Q&A: What to Do After a Rejection

Plus, Celebrating 6 Years of Manuscript Works

Hi Manuscript Workers,

I’ve received a few questions from authors who are a bit lost as to how they should proceed after receiving a rejection from a scholarly book publisher, and I thought their situations could be instructive for others. Rejection is definitely normal and possible when you’re trying to find a publisher for your book project, but it doesn’t have to mean the end of your hopes. (In a future newsletter, I’ll share with you some of the most common reasons book proposals get rejected, so subscribe now if you want to make sure you receive that one when it goes out.)

J. asks: I was invited to submit my dissertation for review by a prestigious scholarly publisher who expressed interest in publishing it as a book. I did so, and recently received the peer reviews. While one review was very positive the other was far from, and indeed harshly so, and so the editor decided that they could not move forward. This was obviously painful; more so the negative review of my dissertation than the process being ended (I have to say that reading about your own process of your latest book helped me process this a little more). But the question I have is how you think this affects my next steps in trying to secure a publisher. It seems to me that I would have to disclose to other presses that this process happened and why it wasn’t continued and if I did so that it would negatively affect their possible interest in my project? I would of course take much of the review in mind for a new proposal, but nevertheless, it was also a fundamental disagreement with my theoretical approach which I do not believe in changing (if that makes sense).

My answer: The good news is that I don't think your experience at the first publisher will have any bearing at all on your prospects with other publishers. You don't have to disclose what happened. It sounds like that publisher was simply not the right fit, if they chose a reviewer who fundamentally disagreed with your theoretical approach. Even if the publisher had said they wanted to move forward, you might have been the one to decide you didn't think the suggested revisions were in keeping with your vision for the book. So I wouldn't take this as any kind of reflection on your chances with another publisher. I think you're wise to use what you can from the experience to improve your proposal and manuscript for another publisher (especially to revise it so that it looks more like a book than an unrevised dissertation), but then you can just start fresh with others.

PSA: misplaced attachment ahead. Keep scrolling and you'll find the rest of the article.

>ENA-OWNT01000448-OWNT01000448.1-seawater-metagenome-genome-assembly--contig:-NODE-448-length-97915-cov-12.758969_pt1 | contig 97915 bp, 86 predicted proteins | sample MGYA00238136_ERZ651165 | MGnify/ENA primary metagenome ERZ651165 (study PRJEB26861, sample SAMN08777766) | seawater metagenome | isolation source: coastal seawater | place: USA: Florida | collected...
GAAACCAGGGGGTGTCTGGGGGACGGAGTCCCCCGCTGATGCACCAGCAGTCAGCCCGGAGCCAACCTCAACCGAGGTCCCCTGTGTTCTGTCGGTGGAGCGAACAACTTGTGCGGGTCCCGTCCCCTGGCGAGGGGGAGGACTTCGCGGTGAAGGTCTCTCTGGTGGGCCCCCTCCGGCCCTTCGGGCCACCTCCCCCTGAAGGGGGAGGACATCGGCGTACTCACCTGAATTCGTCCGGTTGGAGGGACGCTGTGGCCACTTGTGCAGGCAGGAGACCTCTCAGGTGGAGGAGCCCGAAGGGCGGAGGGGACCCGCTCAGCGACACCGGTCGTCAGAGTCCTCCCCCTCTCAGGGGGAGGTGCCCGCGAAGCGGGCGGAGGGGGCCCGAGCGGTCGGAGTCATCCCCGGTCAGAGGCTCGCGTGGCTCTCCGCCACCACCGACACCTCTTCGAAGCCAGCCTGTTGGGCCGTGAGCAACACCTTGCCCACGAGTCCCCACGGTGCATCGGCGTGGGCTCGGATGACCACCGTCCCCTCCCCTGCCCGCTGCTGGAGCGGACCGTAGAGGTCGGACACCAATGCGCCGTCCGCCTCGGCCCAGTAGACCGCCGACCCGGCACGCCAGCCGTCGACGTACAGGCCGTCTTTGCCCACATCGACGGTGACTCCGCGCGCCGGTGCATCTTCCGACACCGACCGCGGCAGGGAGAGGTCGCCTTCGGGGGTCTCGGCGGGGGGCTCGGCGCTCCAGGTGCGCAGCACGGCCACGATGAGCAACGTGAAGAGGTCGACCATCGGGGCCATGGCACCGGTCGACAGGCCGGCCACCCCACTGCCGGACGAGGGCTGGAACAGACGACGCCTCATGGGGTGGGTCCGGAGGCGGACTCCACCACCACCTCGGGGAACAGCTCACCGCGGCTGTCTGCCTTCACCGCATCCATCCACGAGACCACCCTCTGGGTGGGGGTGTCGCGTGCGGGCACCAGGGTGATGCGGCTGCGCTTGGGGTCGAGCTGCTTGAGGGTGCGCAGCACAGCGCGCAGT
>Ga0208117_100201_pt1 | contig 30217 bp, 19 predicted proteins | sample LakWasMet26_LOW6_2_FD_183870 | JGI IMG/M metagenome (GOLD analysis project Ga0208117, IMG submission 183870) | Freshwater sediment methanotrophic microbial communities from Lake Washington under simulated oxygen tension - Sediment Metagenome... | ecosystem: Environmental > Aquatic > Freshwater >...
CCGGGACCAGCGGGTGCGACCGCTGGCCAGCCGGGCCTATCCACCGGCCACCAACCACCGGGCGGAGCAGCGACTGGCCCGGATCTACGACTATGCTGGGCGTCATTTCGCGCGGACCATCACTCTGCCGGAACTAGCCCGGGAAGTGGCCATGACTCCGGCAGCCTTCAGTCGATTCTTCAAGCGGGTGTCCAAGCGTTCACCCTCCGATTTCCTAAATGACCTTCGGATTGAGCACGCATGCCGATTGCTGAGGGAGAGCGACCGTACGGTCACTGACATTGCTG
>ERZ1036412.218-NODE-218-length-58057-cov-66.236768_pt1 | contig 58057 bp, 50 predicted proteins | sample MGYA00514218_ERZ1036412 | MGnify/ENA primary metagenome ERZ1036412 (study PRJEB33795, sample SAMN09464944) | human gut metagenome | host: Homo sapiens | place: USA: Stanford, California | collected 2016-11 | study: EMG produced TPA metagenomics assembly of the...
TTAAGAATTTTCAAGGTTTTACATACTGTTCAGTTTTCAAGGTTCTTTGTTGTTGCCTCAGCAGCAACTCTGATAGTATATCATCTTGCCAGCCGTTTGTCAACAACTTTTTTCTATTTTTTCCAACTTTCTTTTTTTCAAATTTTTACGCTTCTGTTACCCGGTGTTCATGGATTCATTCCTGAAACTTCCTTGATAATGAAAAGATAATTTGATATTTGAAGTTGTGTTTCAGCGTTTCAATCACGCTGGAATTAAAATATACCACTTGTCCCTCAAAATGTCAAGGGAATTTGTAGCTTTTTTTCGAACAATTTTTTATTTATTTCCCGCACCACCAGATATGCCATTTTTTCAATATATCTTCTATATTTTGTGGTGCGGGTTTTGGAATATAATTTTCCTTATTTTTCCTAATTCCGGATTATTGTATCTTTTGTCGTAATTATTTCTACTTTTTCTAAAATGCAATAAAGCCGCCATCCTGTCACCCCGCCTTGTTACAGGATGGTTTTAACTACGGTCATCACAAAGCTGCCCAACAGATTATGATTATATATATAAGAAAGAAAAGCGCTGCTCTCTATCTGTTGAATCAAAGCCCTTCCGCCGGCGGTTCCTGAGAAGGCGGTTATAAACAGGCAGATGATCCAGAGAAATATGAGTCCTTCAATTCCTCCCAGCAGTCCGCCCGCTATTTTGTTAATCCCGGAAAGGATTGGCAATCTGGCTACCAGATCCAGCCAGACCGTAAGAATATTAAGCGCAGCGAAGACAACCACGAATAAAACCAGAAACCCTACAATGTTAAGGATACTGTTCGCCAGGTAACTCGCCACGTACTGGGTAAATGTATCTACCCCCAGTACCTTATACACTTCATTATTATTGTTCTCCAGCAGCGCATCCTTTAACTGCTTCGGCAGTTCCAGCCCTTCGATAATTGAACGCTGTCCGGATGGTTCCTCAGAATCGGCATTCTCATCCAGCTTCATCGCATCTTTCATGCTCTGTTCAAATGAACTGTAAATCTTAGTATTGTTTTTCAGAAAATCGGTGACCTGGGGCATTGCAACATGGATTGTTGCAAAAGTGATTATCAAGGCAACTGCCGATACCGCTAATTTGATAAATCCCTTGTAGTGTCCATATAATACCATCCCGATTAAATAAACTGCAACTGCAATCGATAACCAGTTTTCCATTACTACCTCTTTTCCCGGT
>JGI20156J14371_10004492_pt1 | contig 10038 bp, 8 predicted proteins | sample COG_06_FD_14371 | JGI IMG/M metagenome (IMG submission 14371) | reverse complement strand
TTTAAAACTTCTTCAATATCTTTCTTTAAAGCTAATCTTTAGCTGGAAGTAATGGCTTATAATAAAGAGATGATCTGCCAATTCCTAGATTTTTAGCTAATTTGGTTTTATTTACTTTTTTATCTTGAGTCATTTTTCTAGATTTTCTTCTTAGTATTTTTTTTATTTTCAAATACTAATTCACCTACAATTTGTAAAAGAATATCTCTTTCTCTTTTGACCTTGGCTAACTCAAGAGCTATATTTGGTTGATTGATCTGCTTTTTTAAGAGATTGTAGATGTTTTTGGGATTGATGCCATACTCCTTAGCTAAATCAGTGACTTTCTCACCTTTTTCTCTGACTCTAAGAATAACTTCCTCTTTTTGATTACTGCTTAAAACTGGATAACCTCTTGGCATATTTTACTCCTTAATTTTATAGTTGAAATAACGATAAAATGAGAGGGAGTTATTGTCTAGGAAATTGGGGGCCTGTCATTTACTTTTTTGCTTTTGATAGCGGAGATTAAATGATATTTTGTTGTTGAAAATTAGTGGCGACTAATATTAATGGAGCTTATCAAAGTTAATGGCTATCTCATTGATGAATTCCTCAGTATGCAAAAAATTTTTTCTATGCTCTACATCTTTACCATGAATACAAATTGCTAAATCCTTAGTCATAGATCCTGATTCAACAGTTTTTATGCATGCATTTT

K. asks: I recently went through the peer review process at a university press. I received two very positive reports on my full manuscript and my editor was very supportive of the project, but ultimately the press’s editorial board decided not to approve a contract for my book. I am hoping to approach a new publisher now, and my editor at the first press has offered to share the positive peer reviews with the editor at the new press. Should I take her up on this offer? Is this normal?

My answer: First, I’m sorry this unusual situation happened to you, as I’m sure it was very disappointing to go through the whole peer review process and receive positive reviews, only to not receive an agreement to publish your book. I would definitely advise you to take your editor up on her offer to share the reports with a new publisher. That’s a normal thing to have happen, and your new editor will probably be appreciative. While the reviewers must remain anonymous to you, your editor at the first press can share their names with the new editor. This will allow the new editor to seek the reviewers’ permission to use their reports in support of your book at the new publisher. The new editor may wish to solicit an additional report from a reviewer of their choosing before taking your project to their editorial board for approval. Hopefully the outcome will be better for you this time around!